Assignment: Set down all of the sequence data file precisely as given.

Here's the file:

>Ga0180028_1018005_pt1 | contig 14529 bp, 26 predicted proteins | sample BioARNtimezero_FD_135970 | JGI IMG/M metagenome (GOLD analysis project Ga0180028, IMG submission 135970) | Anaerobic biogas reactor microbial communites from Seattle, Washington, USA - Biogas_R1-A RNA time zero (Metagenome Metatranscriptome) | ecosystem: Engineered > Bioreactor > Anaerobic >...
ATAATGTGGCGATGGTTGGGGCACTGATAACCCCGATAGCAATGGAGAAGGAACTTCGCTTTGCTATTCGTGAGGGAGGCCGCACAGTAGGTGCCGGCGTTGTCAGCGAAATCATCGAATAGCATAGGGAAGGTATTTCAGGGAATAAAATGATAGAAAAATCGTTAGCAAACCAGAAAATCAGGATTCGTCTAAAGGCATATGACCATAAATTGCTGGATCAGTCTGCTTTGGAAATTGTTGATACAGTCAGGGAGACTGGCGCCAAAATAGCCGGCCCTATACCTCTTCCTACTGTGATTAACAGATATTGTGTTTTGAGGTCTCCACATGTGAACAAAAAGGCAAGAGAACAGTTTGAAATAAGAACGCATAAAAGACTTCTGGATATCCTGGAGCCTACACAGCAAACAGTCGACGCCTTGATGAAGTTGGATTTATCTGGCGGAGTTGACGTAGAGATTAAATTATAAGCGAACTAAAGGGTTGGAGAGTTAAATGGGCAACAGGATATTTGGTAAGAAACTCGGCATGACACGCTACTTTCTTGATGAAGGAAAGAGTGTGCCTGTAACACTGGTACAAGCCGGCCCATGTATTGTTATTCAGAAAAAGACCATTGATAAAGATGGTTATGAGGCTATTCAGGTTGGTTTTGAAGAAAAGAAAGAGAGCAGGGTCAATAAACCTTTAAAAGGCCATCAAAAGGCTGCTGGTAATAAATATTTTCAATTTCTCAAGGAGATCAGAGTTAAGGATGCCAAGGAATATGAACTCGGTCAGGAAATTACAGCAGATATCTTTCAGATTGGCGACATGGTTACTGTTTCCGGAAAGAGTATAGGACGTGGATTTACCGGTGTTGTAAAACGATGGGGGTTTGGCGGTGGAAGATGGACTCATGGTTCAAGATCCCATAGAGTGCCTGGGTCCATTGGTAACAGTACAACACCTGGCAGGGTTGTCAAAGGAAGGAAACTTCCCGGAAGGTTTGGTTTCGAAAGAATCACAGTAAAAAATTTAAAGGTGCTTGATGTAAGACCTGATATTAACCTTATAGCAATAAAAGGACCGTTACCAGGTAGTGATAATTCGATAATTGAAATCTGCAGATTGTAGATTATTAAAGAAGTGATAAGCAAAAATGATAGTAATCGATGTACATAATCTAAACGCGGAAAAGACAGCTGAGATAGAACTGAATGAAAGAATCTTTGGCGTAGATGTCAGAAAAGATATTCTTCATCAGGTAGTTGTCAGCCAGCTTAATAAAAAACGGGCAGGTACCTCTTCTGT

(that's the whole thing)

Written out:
>Ga0180028_1018005_pt1 | contig 14529 bp, 26 predicted proteins | sample BioARNtimezero_FD_135970 | JGI IMG/M metagenome (GOLD analysis project Ga0180028, IMG submission 135970) | Anaerobic biogas reactor microbial communites from Seattle, Washington, USA - Biogas_R1-A RNA time zero (Metagenome Metatranscriptome) | ecosystem: Engineered > Bioreactor > Anaerobic >...
ATAATGTGGCGATGGTTGGGGCACTGATAACCCCGATAGCAATGGAGAAGGAACTTCGCTTTGCTATTCGTGAGGGAGGCCGCACAGTAGGTGCCGGCGTTGTCAGCGAAATCATCGAATAGCATAGGGAAGGTATTTCAGGGAATAAAATGATAGAAAAATCGTTAGCAAACCAGAAAATCAGGATTCGTCTAAAGGCATATGACCATAAATTGCTGGATCAGTCTGCTTTGGAAATTGTTGATACAGTCAGGGAGACTGGCGCCAAAATAGCCGGCCCTATACCTCTTCCTACTGTGATTAACAGATATTGTGTTTTGAGGTCTCCACATGTGAACAAAAAGGCAAGAGAACAGTTTGAAATAAGAACGCATAAAAGACTTCTGGATATCCTGGAGCCTACACAGCAAACAGTCGACGCCTTGATGAAGTTGGATTTATCTGGCGGAGTTGACGTAGAGATTAAATTATAAGCGAACTAAAGGGTTGGAGAGTTAAATGGGCAACAGGATATTTGGTAAGAAACTCGGCATGACACGCTACTTTCTTGATGAAGGAAAGAGTGTGCCTGTAACACTGGTACAAGCCGGCCCATGTATTGTTATTCAGAAAAAGACCATTGATAAAGATGGTTATGAGGCTATTCAGGTTGGTTTTGAAGAAAAGAAAGAGAGCAGGGTCAATAAACCTTTAAAAGGCCATCAAAAGGCTGCTGGTAATAAATATTTTCAATTTCTCAAGGAGATCAGAGTTAAGGATGCCAAGGAATATGAACTCGGTCAGGAAATTACAGCAGATATCTTTCAGATTGGCGACATGGTTACTGTTTCCGGAAAGAGTATAGGACGTGGATTTACCGGTGTTGTAAAACGATGGGGGTTTGGCGGTGGAAGATGGACTCATGGTTCAAGATCCCATAGAGTGCCTGGGTCCATTGGTAACAGTACAACACCTGGCAGGGTTGTCAAAGGAAGGAAACTTCCCGGAAGGTTTGGTTTCGAAAGAATCACAGTAAAAAATTTAAAGGTGCTTGATGTAAGACCTGATATTAACCTTATAGCAATAAAAGGACCGTTACCAGGTAGTGATAATTCGATAATTGAAATCTGCAGATTGTAGATTATTAAAGAAGTGATAAGCAAAAATGATAGTAATCGATGTACATAATCTAAACGCGGAAAAGACAGCTGAGATAGAACTGAATGAAAGAATCTTTGGCGTAGATGTCAGAAAAGATATTCTTCATCAGGTAGTTGTCAGCCAGCTTAATAAAAAACGGGCAGGTACCTCTTCTGT